The first mile of the run had a bit of pavement and I wanted to take advantage of the good footing to run faster but I could only do so much. I wondered if the trails would be sloppy after all of the rain. The surface was soft but I only slid a tiny bit on one patch and that happened to me at Tri Goddess Tri too. Last time there were branches to jump over or to duck under but it was cleaner this time. I managed to catch a few people during the run and finished in 22:45 for somewhere around 2.8 miles. My total time was 1:20:30.

I received my medal then went to check out the food. They had some puppy chow from Ugly Dog Distillery so I took a bag of that. They had a couple kinds of wraps – one with peanut butter and one with egg and cheese. Both of those were good and I got a couple of pancakes too. I found Lisa and hung out with her for the next hour or two. During that time I saw that I was first in my age group so I collected my award and Lisa took a picture for me. The glass and whiskey came from Ugly Dog Distillery too.

I left the race with quite a collection of stuff. The black things are toe warmers. Once it gets cold enough to need them I usually don’t ride my bike outside, but I guess it could be a handy thing to have if I ever brave the cold.

As Lisa and I hung out we watched for her husband. He was doing the 29-mile gravel ride so it took quite a bit longer than my race. It turned into a beautiful day and I loved watching an adorable puppy while we waited. One of the race photographers enjoyed it too and I knew I’d have to look for those photos when they were posted!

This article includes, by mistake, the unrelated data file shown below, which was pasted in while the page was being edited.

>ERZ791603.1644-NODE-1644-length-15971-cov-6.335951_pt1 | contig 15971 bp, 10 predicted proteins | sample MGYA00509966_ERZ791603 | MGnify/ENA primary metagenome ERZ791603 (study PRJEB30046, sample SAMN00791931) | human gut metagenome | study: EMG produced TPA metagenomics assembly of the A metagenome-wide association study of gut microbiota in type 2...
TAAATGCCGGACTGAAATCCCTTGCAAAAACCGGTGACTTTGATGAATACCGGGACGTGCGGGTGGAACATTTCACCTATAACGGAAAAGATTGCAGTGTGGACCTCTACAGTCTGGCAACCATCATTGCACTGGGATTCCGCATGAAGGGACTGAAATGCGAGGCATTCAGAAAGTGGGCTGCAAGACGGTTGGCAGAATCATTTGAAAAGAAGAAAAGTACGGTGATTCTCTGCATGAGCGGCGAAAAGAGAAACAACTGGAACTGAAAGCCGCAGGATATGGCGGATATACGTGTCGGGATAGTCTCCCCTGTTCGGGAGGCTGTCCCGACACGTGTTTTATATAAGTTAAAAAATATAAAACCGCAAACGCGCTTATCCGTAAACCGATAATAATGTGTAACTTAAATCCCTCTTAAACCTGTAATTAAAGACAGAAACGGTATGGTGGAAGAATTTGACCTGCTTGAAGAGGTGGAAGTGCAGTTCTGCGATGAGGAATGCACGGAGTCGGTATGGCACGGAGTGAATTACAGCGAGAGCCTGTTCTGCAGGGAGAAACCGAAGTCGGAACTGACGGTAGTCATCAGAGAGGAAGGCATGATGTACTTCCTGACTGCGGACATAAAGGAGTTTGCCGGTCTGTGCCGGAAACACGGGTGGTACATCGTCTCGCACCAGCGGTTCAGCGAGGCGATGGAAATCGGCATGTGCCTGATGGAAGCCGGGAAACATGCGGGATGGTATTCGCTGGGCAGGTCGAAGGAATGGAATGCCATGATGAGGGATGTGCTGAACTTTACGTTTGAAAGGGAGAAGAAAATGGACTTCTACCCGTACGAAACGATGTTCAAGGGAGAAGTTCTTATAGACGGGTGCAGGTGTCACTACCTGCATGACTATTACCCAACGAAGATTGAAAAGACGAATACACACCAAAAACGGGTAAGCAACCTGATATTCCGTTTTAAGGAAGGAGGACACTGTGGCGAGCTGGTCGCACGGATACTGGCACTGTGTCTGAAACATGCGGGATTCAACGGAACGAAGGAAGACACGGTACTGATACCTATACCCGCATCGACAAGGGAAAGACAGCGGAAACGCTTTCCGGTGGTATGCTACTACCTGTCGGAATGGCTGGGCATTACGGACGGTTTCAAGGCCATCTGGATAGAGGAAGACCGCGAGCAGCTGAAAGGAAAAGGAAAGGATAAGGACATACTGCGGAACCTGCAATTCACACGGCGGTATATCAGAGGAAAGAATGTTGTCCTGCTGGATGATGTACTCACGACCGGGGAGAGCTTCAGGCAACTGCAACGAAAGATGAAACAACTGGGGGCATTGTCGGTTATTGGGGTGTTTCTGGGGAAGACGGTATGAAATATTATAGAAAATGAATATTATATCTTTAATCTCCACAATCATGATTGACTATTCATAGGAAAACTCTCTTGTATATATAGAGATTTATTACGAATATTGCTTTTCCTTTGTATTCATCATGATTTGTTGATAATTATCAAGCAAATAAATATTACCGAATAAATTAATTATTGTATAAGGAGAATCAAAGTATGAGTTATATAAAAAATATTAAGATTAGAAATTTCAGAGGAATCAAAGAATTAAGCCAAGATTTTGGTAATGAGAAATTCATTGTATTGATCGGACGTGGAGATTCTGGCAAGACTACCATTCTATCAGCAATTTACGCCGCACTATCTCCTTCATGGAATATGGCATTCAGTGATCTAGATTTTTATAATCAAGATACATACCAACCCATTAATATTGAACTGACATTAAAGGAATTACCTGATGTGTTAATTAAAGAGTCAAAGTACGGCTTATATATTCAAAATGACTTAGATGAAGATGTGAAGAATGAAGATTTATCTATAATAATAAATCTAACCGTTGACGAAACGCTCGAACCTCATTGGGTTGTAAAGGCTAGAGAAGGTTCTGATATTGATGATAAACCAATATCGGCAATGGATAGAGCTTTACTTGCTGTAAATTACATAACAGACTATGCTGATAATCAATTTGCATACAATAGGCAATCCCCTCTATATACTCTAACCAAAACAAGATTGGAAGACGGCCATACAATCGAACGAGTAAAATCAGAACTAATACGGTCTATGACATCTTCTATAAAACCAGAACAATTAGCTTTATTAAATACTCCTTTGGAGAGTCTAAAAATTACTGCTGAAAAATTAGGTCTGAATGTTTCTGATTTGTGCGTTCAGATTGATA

After Lisa’s husband got back from his ride and headed out to the trails, I said goodbye and went home. Then I took more time to analyze how I did in this race versus Tri Goddess Tri.

I shaved four minutes off of my time! Most of that came from the swim. Using the wetsuit surely helped. It also made a big difference that I swam comfortably the whole time and didn’t struggle with nerves, breathing, and feeling totally thrown off. My swim segment was over three minutes faster than last time. It looks like the other minute I saved came during my first transition. I was surprised by that because I had assumed I wasted some time taking the wetsuit off and I didn’t use one at the last race. I guess a slight difference between the races is that the transition area was much larger at Tri Goddess Tri. I had to run a lot farther to exit with my bike last time so maybe that added some extra time. 

You would think that a lighter bike with skinnier tires would make me a lot faster than I had been on my mountain bike. According to the results I came in two seconds faster this time. I swear I seem to have a certain zone I hit when I’m on the bike and I guess it didn’t matter what bike I used. I couldn’t believe I didn’t go faster!